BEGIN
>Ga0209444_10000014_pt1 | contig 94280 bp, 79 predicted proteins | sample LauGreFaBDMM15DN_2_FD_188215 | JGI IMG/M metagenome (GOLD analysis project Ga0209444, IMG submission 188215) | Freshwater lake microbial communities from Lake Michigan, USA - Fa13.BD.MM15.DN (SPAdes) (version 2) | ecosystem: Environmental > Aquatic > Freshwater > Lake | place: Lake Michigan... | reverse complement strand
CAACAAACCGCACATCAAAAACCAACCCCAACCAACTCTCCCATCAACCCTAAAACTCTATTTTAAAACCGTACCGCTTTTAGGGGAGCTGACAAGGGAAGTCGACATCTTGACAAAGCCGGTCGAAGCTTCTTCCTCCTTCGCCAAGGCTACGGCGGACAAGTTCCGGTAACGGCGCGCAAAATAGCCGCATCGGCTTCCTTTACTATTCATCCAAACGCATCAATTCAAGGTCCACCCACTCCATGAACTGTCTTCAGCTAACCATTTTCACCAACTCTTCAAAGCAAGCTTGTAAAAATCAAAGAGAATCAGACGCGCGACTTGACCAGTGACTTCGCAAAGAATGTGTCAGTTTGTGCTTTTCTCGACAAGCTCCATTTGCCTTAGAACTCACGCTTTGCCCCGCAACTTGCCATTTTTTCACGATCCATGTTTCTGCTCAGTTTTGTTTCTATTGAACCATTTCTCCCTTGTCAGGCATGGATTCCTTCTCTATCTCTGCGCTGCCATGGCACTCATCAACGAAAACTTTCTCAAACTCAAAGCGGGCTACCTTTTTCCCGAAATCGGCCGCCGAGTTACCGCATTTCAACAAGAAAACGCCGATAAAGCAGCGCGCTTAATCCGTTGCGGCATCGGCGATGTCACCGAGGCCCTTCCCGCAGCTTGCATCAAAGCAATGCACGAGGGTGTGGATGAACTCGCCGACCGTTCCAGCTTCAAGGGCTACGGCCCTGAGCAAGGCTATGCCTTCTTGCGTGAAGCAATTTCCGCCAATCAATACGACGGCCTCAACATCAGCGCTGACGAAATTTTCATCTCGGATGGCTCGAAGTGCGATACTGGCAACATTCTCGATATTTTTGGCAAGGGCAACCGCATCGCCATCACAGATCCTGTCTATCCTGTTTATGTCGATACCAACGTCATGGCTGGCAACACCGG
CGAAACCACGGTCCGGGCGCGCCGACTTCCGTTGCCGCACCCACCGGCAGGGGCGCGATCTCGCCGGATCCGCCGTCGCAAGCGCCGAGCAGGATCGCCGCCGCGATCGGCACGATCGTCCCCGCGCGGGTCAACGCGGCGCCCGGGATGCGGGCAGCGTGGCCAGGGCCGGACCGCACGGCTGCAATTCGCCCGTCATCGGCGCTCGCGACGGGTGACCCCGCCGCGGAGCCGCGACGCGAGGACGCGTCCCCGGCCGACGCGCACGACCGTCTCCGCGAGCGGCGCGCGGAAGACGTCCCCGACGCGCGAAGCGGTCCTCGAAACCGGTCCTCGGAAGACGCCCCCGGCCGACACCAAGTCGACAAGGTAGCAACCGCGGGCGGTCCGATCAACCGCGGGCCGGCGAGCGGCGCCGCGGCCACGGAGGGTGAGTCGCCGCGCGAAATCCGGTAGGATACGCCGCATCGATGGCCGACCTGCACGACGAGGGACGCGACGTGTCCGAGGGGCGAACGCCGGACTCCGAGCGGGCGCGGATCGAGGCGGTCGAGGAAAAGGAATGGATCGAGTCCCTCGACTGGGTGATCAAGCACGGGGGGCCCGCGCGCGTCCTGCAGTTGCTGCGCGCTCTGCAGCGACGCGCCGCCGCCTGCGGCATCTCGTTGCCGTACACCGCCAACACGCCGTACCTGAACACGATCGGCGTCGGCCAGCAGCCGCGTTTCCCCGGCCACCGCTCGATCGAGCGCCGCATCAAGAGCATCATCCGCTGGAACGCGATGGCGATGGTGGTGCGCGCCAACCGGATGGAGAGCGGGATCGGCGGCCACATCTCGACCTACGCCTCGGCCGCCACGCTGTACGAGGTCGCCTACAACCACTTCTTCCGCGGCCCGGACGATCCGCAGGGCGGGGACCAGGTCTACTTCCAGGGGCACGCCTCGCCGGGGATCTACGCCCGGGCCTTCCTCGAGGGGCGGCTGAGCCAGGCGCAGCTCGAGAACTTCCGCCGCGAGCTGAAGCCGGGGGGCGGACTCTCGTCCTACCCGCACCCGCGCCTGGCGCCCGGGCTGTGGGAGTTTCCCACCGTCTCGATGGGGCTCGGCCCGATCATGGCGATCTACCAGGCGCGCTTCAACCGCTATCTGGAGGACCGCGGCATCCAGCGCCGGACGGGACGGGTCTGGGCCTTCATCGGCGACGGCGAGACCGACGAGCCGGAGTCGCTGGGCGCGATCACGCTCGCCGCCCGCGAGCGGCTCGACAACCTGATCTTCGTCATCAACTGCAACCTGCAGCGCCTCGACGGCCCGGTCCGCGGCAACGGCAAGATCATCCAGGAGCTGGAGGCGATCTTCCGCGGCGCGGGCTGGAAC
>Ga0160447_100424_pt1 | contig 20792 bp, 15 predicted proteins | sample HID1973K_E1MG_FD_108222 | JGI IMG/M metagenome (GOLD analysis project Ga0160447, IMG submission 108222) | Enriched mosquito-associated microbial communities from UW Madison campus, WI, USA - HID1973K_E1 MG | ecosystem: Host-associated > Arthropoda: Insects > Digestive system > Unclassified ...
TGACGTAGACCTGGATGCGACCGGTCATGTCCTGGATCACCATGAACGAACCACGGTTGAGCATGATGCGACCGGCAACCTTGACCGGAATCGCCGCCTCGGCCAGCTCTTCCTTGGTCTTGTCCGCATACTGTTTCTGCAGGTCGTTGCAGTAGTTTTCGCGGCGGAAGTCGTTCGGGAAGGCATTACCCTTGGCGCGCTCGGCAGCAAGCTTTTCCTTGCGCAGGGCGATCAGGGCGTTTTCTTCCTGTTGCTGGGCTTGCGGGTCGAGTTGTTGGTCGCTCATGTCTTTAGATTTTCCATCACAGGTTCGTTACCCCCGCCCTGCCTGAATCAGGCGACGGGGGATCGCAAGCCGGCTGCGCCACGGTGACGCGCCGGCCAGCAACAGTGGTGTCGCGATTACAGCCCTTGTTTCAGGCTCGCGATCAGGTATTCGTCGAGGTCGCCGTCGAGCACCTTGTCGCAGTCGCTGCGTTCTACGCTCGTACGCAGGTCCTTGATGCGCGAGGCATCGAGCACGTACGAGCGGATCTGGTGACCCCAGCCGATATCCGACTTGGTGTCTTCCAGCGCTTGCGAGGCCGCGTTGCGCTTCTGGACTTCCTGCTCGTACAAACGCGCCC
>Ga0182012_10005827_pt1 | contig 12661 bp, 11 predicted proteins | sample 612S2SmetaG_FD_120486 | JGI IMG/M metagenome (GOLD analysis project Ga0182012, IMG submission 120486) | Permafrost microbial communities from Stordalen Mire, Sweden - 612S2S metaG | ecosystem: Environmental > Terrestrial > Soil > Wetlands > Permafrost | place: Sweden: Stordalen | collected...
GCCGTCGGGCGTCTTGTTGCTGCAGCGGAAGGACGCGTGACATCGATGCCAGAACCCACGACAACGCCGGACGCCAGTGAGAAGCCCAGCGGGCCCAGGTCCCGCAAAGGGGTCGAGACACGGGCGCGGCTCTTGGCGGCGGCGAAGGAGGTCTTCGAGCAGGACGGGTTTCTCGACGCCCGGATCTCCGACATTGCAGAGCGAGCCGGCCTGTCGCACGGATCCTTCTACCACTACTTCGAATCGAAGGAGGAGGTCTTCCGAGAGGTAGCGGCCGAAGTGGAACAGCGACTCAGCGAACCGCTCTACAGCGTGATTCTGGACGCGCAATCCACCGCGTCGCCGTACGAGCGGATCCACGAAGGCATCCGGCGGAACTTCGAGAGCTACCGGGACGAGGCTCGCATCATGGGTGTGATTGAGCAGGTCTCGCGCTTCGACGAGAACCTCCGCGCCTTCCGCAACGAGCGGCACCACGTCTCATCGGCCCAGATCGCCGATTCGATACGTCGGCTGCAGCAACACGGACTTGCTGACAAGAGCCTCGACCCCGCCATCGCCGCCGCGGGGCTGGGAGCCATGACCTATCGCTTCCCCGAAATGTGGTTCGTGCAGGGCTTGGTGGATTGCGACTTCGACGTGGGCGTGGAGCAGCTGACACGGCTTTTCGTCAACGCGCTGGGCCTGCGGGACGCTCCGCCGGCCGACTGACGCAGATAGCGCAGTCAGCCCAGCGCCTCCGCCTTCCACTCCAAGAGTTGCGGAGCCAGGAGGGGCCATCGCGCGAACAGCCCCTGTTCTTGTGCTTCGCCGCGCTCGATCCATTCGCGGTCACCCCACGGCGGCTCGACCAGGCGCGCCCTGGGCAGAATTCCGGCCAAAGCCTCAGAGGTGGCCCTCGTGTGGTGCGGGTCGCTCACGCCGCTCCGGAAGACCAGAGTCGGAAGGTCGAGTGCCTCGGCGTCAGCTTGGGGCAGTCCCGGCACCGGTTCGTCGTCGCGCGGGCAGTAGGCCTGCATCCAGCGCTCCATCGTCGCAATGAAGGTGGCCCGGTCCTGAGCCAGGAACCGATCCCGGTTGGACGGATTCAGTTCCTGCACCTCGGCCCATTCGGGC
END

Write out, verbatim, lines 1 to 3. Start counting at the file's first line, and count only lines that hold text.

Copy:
>Ga0209444_10000014_pt1 | contig 94280 bp, 79 predicted proteins | sample LauGreFaBDMM15DN_2_FD_188215 | JGI IMG/M metagenome (GOLD analysis project Ga0209444, IMG submission 188215) | Freshwater lake microbial communities from Lake Michigan, USA - Fa13.BD.MM15.DN (SPAdes) (version 2) | ecosystem: Environmental > Aquatic > Freshwater > Lake | place: Lake Michigan... | reverse complement strand
CAACAAACCGCACATCAAAAACCAACCCCAACCAACTCTCCCATCAACCCTAAAACTCTATTTTAAAACCGTACCGCTTTTAGGGGAGCTGACAAGGGAAGTCGACATCTTGACAAAGCCGGTCGAAGCTTCTTCCTCCTTCGCCAAGGCTACGGCGGACAAGTTCCGGTAACGGCGCGCAAAATAGCCGCATCGGCTTCCTTTACTATTCATCCAAACGCATCAATTCAAGGTCCACCCACTCCATGAACTGTCTTCAGCTAACCATTTTCACCAACTCTTCAAAGCAAGCTTGTAAAAATCAAAGAGAATCAGACGCGCGACTTGACCAGTGACTTCGCAAAGAATGTGTCAGTTTGTGCTTTTCTCGACAAGCTCCATTTGCCTTAGAACTCACGCTTTGCCCCGCAACTTGCCATTTTTTCACGATCCATGTTTCTGCTCAGTTTTGTTTCTATTGAACCATTTCTCCCTTGTCAGGCATGGATTCCTTCTCTATCTCTGCGCTGCCATGGCACTCATCAACGAAAACTTTCTCAAACTCAAAGCGGGCTACCTTTTTCCCGAAATCGGCCGCCGAGTTACCGCATTTCAACAAGAAAACGCCGATAAAGCAGCGCGCTTAATCCGTTGCGGCATCGGCGATGTCACCGAGGCCCTTCCCGCAGCTTGCATCAAAGCAATGCACGAGGGTGTGGATGAACTCGCCGACCGTTCCAGCTTCAAGGGCTACGGCCCTGAGCAAGGCTATGCCTTCTTGCGTGAAGCAATTTCCGCCAATCAATACGACGGCCTCAACATCAGCGCTGACGAAATTTTCATCTCGGATGGCTCGAAGTGCGATACTGGCAACATTCTCGATATTTTTGGCAAGGGCAACCGCATCGCCATCACAGATCCTGTCTATCCTGTTTATGTCGATACCAACGTCATGGCTGGCAACACCGG
CGAAACCACGGTCCGGGCGCGCCGACTTCCGTTGCCGCACCCACCGGCAGGGGCGCGATCTCGCCGGATCCGCCGTCGCAAGCGCCGAGCAGGATCGCCGCCGCGATCGGCACGATCGTCCCCGCGCGGGTCAACGCGGCGCCCGGGATGCGGGCAGCGTGGCCAGGGCCGGACCGCACGGCTGCAATTCGCCCGTCATCGGCGCTCGCGACGGGTGACCCCGCCGCGGAGCCGCGACGCGAGGACGCGTCCCCGGCCGACGCGCACGACCGTCTCCGCGAGCGGCGCGCGGAAGACGTCCCCGACGCGCGAAGCGGTCCTCGAAACCGGTCCTCGGAAGACGCCCCCGGCCGACACCAAGTCGACAAGGTAGCAACCGCGGGCGGTCCGATCAACCGCGGGCCGGCGAGCGGCGCCGCGGCCACGGAGGGTGAGTCGCCGCGCGAAATCCGGTAGGATACGCCGCATCGATGGCCGACCTGCACGACGAGGGACGCGACGTGTCCGAGGGGCGAACGCCGGACTCCGAGCGGGCGCGGATCGAGGCGGTCGAGGAAAAGGAATGGATCGAGTCCCTCGACTGGGTGATCAAGCACGGGGGGCCCGCGCGCGTCCTGCAGTTGCTGCGCGCTCTGCAGCGACGCGCCGCCGCCTGCGGCATCTCGTTGCCGTACACCGCCAACACGCCGTACCTGAACACGATCGGCGTCGGCCAGCAGCCGCGTTTCCCCGGCCACCGCTCGATCGAGCGCCGCATCAAGAGCATCATCCGCTGGAACGCGATGGCGATGGTGGTGCGCGCCAACCGGATGGAGAGCGGGATCGGCGGCCACATCTCGACCTACGCCTCGGCCGCCACGCTGTACGAGGTCGCCTACAACCACTTCTTCCGCGGCCCGGACGATCCGCAGGGCGGGGACCAGGTCTACTTCCAGGGGCACGCCTCGCCGGGGATCTACGCCCGGGCCTTCCTCGAGGGGCGGCTGAGCCAGGCGCAGCTCGAGAACTTCCGCCGCGAGCTGAAGCCGGGGGGCGGACTCTCGTCCTACCCGCACCCGCGCCTGGCGCCCGGGCTGTGGGAGTTTCCCACCGTCTCGATGGGGCTCGGCCCGATCATGGCGATCTACCAGGCGCGCTTCAACCGCTATCTGGAGGACCGCGGCATCCAGCGCCGGACGGGACGGGTCTGGGCCTTCATCGGCGACGGCGAGACCGACGAGCCGGAGTCGCTGGGCGCGATCACGCTCGCCGCCCGCGAGCGGCTCGACAACCTGATCTTCGTCATCAACTGCAACCTGCAGCGCCTCGACGGCCCGGTCCGCGGCAACGGCAAGATCATCCAGGAGCTGGAGGCGATCTTCCGCGGCGCGGGCTGGAAC